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The Fed made a remarkably dovish pivot over the first half of the year and is widely expected to cut rates 25 bps to 2.00%–2.25% at the July 30–31 meeting. Markets now place 85% probability on two or more rate cuts in the second half of 2019. Yet while financial markets have gotten a boost from this policy shift, we see reason for caution, not celebration. Looking ahead, we see risks that the Fed adds to market uncertainty instead of offsetting it, a situation that could ignite significant volatility.

One risk is that significant Fed rate cuts are already priced in, meaning any indication the Fed will not cut as much as expected will be painful for equities to unwind. Additionally, there seems to be little consensus from Fed officials to explain this newfound dovish stance, which raises the risk of muddled Fed communication – a historically famous cause of market volatility. Then there is the risk of cutting rates that are already near historic lows. Each cut expends valuable ammunition should the economy face a deeper contraction.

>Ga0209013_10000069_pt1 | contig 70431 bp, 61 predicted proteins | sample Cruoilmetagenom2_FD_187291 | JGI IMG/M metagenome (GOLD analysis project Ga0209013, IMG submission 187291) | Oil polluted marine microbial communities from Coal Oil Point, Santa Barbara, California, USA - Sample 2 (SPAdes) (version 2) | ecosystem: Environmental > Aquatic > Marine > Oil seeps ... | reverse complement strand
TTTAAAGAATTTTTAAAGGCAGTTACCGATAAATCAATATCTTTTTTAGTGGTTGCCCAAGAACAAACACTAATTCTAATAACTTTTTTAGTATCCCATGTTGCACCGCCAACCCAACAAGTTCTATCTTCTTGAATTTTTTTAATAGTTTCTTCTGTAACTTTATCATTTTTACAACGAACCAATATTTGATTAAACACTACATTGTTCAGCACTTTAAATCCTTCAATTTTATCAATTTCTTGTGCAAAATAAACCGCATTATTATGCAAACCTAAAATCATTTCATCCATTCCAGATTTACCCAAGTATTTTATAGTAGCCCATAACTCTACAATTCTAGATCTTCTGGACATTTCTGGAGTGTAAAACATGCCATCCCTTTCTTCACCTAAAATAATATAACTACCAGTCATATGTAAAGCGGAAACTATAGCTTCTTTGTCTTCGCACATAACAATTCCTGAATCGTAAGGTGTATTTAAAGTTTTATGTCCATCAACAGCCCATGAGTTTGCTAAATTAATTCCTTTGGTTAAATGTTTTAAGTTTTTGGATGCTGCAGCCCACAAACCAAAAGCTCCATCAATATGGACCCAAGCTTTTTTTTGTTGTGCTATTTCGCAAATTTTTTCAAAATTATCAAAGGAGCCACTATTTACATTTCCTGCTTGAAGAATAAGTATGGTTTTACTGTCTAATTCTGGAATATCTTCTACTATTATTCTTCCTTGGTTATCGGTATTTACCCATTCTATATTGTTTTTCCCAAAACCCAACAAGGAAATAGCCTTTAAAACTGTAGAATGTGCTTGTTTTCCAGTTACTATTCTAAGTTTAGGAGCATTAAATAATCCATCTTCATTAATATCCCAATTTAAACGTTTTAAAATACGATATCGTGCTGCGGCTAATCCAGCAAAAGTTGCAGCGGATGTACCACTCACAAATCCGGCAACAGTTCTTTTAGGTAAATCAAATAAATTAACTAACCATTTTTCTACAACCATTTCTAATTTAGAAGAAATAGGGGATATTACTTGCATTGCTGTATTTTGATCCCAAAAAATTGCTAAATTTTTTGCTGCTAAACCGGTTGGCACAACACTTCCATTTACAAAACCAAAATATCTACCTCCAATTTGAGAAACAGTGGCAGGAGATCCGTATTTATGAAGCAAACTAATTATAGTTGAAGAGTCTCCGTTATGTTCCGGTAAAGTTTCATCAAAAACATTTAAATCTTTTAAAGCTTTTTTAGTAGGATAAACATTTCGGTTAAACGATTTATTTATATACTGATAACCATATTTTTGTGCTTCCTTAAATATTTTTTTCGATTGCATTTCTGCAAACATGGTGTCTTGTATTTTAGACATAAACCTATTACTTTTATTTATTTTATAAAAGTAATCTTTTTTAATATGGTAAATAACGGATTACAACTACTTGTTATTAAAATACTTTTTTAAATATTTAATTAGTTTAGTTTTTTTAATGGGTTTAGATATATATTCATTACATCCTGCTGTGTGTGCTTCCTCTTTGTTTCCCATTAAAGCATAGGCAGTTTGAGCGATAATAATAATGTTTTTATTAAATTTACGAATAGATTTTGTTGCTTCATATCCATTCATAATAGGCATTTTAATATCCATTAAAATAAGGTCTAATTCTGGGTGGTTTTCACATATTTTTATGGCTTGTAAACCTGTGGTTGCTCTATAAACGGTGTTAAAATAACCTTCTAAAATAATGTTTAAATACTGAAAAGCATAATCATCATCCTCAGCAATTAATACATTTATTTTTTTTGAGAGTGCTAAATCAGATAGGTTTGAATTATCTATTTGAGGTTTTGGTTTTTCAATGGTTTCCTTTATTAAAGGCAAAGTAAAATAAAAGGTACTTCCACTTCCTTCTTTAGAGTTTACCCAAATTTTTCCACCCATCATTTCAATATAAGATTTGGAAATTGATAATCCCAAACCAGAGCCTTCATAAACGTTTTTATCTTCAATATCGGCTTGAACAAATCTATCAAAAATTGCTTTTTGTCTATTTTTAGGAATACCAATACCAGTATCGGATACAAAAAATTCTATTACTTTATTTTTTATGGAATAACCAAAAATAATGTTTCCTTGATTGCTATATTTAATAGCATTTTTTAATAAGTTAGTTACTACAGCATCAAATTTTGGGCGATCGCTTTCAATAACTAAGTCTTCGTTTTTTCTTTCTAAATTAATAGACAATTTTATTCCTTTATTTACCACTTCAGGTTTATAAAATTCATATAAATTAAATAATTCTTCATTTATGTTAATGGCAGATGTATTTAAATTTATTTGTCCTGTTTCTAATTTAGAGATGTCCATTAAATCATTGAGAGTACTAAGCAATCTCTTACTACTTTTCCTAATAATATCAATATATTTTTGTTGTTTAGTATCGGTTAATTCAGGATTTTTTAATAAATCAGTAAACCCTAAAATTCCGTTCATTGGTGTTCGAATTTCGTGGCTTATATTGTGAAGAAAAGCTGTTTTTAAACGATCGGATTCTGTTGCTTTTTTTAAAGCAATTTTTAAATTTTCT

Perhaps the biggest risk right now is to the Fed’s credibility, which is arguably the backbone of U.S. monetary policy. At what point are Fed rate cuts no longer about supporting the economy, but about supporting the stock market? If the equity markets view the Fed’s continued monetary easing as a sign of weakness instead of strength and stability, it could be a short-term gain but would be corrosive to the Fed’s hard-won credibility, which could cripple monetary policy in the long run.

In the end, whether the Fed delivers one or more rate cuts this year, risks of a policy misstep seem unusually high for such a traditionally disciplined institution.




Read the analysis for each indicator:

The corrosive effects of policy uncertainty

Trade tensions
Monetary policy
Interest rates

Sentiment indicators are more important than ever

Business sentiment
Consumer confidence

Don’t ignore key recession indicators

Yield curve inversion
Initial jobless claims

Equity volatility looms, high yield stands to benefit

Equities
Fixed income

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